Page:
The practice of binge eating sets up a cycle where we become depressed and irritable when hungry because consuming an unhealthy diet leads to chemical disturbances in the brain. Studies have linked antisocial behavior to sugar, refined carbohydrates, vitamins B11 and B1, iron, selenium, magnesium, and to omega-3 fatty acid deficiencies. Simply adding nutritional supplements can significantly reduce these emotional problems, but the best bet for conquering them is to keep emotional eating habits under control.
STOP MOTION VIDEO: Mood Foods
When we rely too much on fleeting pleasures for our satisfaction, eventually this can actually alter the brain’s capacity to experience pleasure from anything else.
Researchers have noted pleasure deficiencies shown on brain scans of a variety of people, finding that frequent abuse of food or drugs actually alters the brain, causing it to not light up with dopamine as it once did.Chronic overeating can also lead to diabetes and predisposes the body toward inflammation, insulin resistance, elevated blood pressure, psychiatric illness, poor digestion, hormone imbalance, and malnutrition.
It’s important to note that in complications from emotional overeating, food isn’t the enemy – your brain is. Treatment isn’t simply a matter of losing weight, but rather targeting the emotional cause.
How to identify triggers
Recognizing emotional eating is the first step. Start by keeping a food journal that allows you to see when overeating is occurring. Track portion size, food type, and how you feel when eating. After only a few days you should be able to identify patterns and what is leading you to overeat. Identifying triggers is a huge step Actually tackling those bad habits, however, is a bigger challenge.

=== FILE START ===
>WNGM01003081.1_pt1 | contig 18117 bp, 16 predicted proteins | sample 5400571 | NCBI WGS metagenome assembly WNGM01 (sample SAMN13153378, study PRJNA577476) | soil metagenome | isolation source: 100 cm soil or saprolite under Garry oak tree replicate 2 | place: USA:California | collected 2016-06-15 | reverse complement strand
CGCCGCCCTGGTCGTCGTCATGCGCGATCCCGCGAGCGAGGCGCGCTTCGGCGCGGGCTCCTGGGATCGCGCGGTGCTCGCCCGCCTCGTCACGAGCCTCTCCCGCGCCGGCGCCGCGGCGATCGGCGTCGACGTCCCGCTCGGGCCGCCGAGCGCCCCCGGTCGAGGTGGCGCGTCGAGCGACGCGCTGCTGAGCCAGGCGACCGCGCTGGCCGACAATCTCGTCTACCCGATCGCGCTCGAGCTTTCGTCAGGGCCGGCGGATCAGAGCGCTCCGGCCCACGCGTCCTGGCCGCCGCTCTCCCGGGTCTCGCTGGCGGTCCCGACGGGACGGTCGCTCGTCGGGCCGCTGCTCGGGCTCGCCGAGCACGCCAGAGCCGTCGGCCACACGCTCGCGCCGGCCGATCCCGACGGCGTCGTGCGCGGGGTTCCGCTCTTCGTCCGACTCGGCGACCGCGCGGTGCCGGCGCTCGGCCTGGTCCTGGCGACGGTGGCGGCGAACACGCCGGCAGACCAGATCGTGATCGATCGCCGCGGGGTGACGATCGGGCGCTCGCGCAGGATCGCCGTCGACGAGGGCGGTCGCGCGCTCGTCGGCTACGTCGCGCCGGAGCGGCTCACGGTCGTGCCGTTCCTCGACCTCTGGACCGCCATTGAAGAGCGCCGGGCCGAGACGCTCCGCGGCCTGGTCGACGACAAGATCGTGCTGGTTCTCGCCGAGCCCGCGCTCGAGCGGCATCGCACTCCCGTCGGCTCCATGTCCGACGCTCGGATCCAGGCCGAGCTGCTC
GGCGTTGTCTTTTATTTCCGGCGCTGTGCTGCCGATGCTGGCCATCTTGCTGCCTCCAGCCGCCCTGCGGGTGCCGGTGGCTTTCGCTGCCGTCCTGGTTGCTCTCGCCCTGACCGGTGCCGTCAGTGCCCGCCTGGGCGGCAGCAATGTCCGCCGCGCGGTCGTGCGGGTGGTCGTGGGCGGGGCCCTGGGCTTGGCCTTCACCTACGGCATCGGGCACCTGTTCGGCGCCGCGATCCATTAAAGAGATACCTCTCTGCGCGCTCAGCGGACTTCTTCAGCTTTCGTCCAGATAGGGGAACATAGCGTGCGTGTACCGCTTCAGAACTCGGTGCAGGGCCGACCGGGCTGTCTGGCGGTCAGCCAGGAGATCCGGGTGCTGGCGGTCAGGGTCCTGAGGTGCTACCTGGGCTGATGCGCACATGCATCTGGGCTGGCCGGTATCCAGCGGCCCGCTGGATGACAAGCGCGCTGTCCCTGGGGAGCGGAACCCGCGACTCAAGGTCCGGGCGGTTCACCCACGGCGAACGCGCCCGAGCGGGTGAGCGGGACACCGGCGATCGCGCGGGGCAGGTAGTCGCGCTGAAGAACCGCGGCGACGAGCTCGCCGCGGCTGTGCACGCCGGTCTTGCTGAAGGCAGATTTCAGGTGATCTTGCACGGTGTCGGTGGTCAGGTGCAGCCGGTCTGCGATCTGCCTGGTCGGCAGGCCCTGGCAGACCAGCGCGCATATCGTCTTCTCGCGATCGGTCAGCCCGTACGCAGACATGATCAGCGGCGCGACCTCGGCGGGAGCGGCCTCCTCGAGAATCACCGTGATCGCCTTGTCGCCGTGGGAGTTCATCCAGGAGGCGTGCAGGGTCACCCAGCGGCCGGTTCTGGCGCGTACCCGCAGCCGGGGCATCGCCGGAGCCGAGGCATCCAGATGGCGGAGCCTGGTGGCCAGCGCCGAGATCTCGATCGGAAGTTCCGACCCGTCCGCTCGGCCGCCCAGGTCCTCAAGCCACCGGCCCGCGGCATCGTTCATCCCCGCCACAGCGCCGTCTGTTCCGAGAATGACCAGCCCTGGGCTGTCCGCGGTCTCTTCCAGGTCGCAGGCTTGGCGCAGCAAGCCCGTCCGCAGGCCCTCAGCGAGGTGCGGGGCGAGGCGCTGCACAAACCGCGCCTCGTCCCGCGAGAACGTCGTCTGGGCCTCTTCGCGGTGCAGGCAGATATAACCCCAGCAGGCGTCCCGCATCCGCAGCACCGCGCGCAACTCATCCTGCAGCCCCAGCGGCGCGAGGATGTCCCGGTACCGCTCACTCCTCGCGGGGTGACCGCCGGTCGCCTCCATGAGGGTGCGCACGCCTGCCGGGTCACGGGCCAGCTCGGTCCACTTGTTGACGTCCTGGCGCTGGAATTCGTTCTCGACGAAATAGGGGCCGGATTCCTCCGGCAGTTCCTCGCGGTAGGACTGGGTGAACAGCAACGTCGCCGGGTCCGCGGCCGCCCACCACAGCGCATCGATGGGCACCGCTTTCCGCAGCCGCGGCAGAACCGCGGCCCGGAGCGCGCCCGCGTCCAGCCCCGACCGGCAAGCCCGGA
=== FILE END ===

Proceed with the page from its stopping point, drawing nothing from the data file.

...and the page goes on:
SLIDESHOW: 10 Ways to Combat Food Addiction
Controlling Emotional Eating Conquering emotional eating can be difficult and often requires the assistance of a therapist and/or a dietician. But here are some steps to help you overcome this unhealthy habit.
- Learn to distinguish between real physical hunger and the desire to eat for pleasure. Is your stomach growling? How recently have you eaten? If you ate something within an hour, revaluate your physical symptoms and try directing your attention elsewhere. Also drink some water, since the brain often mistakes thirst for hunger.
- Don’t skip meals. The urge to emotionally eat is stronger if you are feeling fatigued from a lack of calories and nutritional needs. Extreme hunger makes overeating much easier to do.
- Think it through before you eat. If the urge to overeat hits, take a moment to ask yourself these important questions, “ Will eating this make these feelings disappear?” or “How will I feel after I eat this?”
- Keep a healthy home. It’s difficult to binge on unhealthy, fatty food if the refrigerator is stocked only with fruits and veggies.
- Don’t go grocery shopping while hungry or in a bad mood. Being surrounded by comfort foods can only be a bad thing, especially when you are vulnerable from hunger and the emotions it can cause.
- Replace stress eating with healthy alternatives, such as sipping black tea, self-massage, or meditative breathing exercises. Keep practicing, even if it’s tough at first.
BBC News. Are we emotionally what we eat? Retrieved from https://news.bbc.co.uk/2/hi/uk_news/3592058.stm
Hyman, M. MD. How Emotional Eating Can Save Your Life. Retrieved from https://www.huffingtonpost.com/dr-mark-hyman/emotional-eating_b_1672589.html
Pagota, S, Ph.D. I Am Bored, Therefore I Eat. Retrieved from https://www.psychologytoday.com/blog/shrink/201206/i-am-bored-therefore-i-eat
Amanda is a former editor for HealthCentral.